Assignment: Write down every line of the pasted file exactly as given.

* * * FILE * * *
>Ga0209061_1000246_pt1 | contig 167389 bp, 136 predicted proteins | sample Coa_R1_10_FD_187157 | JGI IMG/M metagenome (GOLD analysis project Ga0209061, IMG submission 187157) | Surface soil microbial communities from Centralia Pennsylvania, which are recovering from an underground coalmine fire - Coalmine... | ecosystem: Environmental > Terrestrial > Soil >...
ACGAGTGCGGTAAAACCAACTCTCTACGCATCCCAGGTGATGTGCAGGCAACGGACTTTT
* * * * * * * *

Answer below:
>Ga0209061_1000246_pt1 | contig 167389 bp, 136 predicted proteins | sample Coa_R1_10_FD_187157 | JGI IMG/M metagenome (GOLD analysis project Ga0209061, IMG submission 187157) | Surface soil microbial communities from Centralia Pennsylvania, which are recovering from an underground coalmine fire - Coalmine... | ecosystem: Environmental > Terrestrial > Soil >...
ACGAGTGCGGTAAAACCAACTCTCTACGCATCCCAGGTGATGTGCAGGCAACGGACTTTT